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Using Personality Assessments For Any Candidate, In Any Role

by Mark Greenberg
on 2015-07-27

In Caliper’s more than 50 years of researching job match and job fit, we have found that – when it comes to salespeople –it’s not just personality that makes a job fit or the motivation they possess that makes them successful. Just because someone has the empathy and ego-drive to persuade people, there’s no guarantee they will succeed in the role.

It is important to look at the job itself in combination with the individual’s personality dynamics. What will they be selling? And to whom? To whom will they be reporting? And what type of sales job is it – does it require more account management? Or is it strictly a cold-calling, hunter-type role? What is the culture of the organization? Will they be telecommuting, or will they be in the office?

It became clear to us that selling PCs versus selling helicopters requires very different skill sets and personality dynamics. Moreover, selling something intangible like consulting services is not the same as selling tangible products and tools.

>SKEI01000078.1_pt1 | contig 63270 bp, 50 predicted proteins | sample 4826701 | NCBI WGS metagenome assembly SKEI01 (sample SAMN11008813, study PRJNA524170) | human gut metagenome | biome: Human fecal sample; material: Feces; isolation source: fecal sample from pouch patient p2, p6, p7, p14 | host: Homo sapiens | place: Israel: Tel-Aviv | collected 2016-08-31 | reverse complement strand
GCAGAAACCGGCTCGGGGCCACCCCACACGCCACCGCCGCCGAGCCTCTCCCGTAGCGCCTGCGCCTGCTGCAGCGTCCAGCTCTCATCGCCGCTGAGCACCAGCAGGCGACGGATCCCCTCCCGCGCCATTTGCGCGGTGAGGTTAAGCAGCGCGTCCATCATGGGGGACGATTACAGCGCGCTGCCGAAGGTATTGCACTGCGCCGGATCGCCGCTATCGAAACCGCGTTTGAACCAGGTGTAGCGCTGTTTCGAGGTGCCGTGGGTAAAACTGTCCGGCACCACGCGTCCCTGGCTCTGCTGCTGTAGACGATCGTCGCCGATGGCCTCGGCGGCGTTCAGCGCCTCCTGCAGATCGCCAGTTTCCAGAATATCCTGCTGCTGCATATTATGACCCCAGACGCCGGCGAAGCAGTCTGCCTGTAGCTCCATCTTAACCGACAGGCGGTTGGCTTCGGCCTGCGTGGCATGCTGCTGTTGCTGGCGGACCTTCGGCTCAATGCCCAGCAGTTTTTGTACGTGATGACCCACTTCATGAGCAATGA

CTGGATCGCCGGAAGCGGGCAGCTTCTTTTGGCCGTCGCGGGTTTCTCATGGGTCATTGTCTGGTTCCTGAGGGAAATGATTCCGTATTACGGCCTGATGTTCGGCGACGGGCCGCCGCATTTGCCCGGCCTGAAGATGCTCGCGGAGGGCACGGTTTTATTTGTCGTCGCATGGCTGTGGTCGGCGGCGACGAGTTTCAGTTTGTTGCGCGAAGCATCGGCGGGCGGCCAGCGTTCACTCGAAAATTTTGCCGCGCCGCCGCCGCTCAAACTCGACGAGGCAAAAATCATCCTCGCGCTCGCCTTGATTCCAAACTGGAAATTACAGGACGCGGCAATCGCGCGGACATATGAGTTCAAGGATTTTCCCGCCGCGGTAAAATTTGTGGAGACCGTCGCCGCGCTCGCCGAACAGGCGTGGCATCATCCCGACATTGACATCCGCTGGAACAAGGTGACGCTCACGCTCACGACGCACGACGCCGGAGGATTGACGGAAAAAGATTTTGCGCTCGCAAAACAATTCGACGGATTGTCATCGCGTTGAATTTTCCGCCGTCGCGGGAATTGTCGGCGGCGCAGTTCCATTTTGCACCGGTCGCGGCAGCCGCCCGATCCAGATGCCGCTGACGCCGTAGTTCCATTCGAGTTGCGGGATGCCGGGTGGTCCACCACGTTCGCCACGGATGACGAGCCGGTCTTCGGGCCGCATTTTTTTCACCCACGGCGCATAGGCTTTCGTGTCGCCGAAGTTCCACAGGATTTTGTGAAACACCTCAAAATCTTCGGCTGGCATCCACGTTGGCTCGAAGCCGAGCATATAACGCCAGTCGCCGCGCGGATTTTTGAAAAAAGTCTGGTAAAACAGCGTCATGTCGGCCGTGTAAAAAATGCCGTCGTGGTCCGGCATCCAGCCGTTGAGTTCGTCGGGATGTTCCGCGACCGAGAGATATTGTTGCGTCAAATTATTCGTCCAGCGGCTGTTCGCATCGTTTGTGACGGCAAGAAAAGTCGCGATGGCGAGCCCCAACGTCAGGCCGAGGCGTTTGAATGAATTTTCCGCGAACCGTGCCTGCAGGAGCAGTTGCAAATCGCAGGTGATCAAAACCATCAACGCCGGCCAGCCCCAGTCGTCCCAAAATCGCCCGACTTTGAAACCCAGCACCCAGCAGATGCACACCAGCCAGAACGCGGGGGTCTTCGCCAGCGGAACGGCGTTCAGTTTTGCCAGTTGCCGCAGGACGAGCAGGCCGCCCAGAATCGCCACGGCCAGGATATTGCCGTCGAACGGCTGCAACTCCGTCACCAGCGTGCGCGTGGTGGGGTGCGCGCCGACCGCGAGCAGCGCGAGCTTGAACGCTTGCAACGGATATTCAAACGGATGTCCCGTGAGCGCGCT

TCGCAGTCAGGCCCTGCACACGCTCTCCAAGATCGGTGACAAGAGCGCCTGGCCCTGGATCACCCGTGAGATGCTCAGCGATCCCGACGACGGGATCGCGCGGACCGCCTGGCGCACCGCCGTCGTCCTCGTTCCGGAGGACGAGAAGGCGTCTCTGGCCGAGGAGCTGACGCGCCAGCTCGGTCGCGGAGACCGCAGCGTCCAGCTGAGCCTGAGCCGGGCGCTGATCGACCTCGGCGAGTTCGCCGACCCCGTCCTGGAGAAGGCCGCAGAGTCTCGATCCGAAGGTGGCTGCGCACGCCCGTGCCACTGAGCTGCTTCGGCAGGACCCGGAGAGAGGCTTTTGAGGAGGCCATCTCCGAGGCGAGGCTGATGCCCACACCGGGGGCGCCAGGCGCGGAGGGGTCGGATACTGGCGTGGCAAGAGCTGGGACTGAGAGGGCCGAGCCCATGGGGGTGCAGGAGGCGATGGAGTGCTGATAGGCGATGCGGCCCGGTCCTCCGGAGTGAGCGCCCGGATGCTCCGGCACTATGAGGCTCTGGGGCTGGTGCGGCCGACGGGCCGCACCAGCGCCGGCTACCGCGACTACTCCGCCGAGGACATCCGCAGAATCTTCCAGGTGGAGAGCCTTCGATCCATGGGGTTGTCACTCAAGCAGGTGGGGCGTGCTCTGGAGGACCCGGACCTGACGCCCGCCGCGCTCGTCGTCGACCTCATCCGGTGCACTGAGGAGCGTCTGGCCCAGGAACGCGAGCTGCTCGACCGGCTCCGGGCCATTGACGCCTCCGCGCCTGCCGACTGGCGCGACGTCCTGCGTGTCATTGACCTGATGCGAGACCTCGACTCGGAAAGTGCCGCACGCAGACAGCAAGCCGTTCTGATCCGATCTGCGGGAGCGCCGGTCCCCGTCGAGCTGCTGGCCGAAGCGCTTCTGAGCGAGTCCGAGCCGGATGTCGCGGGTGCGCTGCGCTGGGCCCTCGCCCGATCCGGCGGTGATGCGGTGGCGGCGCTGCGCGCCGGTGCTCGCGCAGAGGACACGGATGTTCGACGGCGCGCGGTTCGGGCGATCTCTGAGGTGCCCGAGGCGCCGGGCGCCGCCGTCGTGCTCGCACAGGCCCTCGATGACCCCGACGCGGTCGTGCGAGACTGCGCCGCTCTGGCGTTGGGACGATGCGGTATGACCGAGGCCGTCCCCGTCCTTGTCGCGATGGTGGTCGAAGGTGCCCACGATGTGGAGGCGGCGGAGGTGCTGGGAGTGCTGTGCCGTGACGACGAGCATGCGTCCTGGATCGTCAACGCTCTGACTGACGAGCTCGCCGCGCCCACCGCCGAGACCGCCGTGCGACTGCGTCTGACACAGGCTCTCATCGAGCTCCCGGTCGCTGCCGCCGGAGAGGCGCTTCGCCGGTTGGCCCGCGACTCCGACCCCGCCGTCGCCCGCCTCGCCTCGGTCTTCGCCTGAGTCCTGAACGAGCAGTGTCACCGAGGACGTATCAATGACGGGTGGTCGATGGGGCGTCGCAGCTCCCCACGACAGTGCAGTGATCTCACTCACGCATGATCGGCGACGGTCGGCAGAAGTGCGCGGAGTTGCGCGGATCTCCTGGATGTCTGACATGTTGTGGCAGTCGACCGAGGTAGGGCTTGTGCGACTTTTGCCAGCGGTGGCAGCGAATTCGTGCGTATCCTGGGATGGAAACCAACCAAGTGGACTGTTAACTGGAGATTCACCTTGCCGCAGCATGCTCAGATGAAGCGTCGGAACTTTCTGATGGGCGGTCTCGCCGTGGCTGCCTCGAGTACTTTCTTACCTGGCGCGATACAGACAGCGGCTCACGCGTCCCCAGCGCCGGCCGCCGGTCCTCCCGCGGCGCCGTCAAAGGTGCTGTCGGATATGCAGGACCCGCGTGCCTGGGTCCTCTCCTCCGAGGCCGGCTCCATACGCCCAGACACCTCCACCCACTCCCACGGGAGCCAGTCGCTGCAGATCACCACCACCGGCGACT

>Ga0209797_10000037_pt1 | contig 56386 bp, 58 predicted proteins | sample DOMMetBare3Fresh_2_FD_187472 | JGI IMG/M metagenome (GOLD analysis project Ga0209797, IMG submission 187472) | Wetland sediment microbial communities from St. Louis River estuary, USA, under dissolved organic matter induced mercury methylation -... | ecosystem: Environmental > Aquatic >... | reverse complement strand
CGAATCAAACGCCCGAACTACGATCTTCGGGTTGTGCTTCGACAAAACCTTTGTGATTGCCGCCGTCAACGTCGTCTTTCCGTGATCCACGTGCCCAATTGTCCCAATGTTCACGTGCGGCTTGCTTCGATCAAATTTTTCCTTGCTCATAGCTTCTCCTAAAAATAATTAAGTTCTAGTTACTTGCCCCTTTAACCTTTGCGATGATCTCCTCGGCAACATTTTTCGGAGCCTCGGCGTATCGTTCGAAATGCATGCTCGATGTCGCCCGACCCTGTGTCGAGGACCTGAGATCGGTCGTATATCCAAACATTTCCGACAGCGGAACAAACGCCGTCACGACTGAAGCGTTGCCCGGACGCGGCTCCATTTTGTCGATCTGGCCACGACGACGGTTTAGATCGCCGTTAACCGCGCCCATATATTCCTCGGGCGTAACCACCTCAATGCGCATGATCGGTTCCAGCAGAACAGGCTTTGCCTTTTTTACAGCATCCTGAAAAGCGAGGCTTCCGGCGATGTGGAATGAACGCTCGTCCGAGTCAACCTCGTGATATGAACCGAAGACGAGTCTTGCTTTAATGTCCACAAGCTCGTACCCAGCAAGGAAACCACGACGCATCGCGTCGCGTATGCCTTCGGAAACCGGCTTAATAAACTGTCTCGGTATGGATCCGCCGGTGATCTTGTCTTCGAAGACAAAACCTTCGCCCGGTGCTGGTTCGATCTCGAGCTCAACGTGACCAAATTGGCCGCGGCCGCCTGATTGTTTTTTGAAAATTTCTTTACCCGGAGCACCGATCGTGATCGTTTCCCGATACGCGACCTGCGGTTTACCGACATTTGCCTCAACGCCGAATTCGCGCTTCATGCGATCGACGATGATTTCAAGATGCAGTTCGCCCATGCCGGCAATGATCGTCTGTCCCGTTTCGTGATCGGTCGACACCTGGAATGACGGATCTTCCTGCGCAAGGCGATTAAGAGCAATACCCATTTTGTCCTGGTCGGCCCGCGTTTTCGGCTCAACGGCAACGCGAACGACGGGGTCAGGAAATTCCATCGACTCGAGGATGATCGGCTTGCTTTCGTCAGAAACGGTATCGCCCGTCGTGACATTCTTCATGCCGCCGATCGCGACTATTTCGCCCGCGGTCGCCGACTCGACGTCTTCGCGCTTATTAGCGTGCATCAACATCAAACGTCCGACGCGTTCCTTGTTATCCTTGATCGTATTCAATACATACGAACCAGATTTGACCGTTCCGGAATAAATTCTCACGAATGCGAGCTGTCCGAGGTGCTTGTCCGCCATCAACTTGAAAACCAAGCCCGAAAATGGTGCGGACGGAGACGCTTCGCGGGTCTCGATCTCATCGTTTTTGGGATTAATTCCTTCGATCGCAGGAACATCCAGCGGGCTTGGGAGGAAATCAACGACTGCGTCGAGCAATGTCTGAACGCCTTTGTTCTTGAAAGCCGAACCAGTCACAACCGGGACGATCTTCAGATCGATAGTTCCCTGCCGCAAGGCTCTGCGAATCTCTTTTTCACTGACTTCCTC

Caliper’s research has shown that  it is critical to understand the job, analyze what skills are needed to do the job well, and then assess to match the person’s dynamics with the requirements of the job.

In an article published by U.S. 1, “Sizing Up (Before Hiring) Salespeople,” I talked about the work we did in coming up with a workplace personality assessment. Our initial assessment was designed to help predict sales potential.

Although sales positions are still important in today’s World of Work, it isn’t the only job for which assessments are valuable. People who work in service, operations, and administrative positions are all critical to your company’s bottom line. Those candidates and employees – whether new hires or current talent being moved into other positions within the company – should all be assessed. What work will these people be performing on a daily basis? Understanding the job function in any area is necessary to really identify a job match.

When you consider the role and the individual’s personality dynamics together, you will have a good idea of how successful the person will be in that role. And if the individual does not appear to be a strong fit, what areas require development? Are there coaching opportunities? Or is this person simply not a match? Although it may seem like an unnecessary extra step in the assessment process, ensuring job fit is essential; it will guarantee success over the long term for both the individual and the company.

To circle back to our sales example: the ability to successfully sell is critical, but it’s only one factor of what makes a person fit for a sales job.